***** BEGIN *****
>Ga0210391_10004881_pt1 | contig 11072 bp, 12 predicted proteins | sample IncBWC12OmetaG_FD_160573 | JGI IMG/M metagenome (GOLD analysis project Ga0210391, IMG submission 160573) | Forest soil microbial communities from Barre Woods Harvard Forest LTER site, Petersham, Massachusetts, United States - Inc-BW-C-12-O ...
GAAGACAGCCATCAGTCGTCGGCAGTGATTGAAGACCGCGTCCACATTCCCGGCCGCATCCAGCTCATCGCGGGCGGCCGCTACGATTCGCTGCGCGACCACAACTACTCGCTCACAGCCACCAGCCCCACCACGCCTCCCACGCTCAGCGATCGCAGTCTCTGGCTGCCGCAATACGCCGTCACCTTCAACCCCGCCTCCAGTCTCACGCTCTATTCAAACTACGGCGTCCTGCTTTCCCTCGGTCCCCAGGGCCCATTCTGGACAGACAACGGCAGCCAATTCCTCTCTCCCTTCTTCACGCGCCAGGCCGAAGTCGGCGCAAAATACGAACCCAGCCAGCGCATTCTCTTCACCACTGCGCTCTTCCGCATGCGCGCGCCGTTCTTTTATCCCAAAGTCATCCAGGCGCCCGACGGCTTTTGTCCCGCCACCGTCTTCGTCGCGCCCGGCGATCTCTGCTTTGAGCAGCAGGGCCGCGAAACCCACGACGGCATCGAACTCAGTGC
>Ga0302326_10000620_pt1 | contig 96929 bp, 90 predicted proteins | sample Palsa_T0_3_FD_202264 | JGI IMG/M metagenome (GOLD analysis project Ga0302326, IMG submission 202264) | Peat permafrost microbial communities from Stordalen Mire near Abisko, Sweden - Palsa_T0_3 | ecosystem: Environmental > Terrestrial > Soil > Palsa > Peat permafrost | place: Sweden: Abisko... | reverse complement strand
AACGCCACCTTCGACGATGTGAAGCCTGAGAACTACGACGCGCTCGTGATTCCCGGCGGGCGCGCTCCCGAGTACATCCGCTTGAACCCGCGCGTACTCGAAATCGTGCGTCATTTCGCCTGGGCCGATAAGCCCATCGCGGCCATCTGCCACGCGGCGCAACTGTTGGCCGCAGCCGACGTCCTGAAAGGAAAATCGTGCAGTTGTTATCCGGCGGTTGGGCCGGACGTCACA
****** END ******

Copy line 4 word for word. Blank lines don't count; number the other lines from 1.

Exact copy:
AACGCCACCTTCGACGATGTGAAGCCTGAGAACTACGACGCGCTCGTGATTCCCGGCGGGCGCGCTCCCGAGTACATCCGCTTGAACCCGCGCGTACTCGAAATCGTGCGTCATTTCGCCTGGGCCGATAAGCCCATCGCGGCCATCTGCCACGCGGCGCAACTGTTGGCCGCAGCCGACGTCCTGAAAGGAAAATCGTGCAGTTGTTATCCGGCGGTTGGGCCGGACGTCACA